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In the Late Bronze Age, the walls of the citadel at Kaymakçı rose 10 feet above the jagged bedrock surrounding it. Behind the fortification was a community of homes, workshops, roads, plazas, and great halls. The neighboring residences and cemeteries surrounding the citadel sprawled across 60 acres—larger than the site of Troy, the ancient city celebrated in The Iliad.

And then they were gone.

Chris Roosevelt, a College of Arts & Sciences associate professor of archaeology, and Christina Luke, a senior lecturer in the archaeology department and the CAS Writing Program, are leading a team of archaeologists who are trying to learn what life was like at Kaymakçı, and why the largest known Middle to Late Bronze Age (2000 to 1200 BC) site in western Anatolia (current-day Turkey) was abandoned. The archaeologists are studying items ranging from pottery to seeds to the teeth of animals that lived in the area, and they hope to reconstruct the site with help from computer-enhanced photographs.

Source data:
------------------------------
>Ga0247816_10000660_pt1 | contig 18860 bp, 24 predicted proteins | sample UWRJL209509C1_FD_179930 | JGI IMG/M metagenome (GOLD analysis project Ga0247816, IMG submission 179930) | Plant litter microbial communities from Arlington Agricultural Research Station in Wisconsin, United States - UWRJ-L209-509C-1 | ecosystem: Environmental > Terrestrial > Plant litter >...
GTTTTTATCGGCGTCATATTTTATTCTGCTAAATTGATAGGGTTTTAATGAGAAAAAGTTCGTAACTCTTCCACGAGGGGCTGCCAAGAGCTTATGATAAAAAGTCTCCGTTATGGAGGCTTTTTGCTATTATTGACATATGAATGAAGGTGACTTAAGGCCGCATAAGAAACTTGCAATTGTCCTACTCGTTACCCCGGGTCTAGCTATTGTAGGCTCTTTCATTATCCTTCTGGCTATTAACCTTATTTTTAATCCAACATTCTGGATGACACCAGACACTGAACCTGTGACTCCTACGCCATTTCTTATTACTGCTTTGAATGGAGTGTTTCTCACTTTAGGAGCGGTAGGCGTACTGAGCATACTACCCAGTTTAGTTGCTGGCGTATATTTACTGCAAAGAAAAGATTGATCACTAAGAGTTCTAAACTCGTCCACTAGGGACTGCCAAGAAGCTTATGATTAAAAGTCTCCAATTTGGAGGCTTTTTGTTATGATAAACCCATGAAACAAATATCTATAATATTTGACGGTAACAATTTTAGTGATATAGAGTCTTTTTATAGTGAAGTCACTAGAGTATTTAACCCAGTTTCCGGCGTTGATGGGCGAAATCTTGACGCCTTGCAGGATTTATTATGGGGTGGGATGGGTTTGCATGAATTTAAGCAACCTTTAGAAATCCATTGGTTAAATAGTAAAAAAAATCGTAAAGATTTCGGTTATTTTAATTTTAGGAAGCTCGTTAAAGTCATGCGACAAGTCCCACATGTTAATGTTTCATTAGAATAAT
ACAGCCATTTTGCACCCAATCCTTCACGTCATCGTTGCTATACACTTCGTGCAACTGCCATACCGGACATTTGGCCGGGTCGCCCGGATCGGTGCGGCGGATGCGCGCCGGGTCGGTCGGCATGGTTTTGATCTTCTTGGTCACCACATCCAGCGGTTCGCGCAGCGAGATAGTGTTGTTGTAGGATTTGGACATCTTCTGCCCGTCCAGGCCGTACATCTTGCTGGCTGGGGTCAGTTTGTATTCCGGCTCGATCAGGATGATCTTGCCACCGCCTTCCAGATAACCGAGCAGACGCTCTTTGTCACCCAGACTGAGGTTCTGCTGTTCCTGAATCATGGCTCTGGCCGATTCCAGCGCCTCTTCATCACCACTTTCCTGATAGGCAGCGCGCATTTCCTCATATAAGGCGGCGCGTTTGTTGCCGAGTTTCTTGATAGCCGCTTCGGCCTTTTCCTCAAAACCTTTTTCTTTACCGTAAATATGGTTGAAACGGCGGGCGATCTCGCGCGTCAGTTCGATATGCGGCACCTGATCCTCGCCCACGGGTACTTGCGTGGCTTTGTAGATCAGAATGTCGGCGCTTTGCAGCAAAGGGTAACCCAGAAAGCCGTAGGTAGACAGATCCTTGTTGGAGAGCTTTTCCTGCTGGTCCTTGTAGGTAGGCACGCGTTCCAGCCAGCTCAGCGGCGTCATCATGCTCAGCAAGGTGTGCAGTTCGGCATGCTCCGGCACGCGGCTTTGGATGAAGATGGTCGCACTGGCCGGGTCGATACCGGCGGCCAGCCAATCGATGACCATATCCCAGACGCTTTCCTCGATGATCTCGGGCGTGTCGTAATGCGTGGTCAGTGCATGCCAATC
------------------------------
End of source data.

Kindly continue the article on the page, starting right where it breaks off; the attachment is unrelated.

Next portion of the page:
Roosevelt and Luke have spent the past 10 summers exploring the second millennium BC site and its greater environs in the Marmara Lake basin. Working on foot and with drones, their team has found six fortified citadels, the largest of which, Kaymakçı, was the focus of this summer’s excavation.

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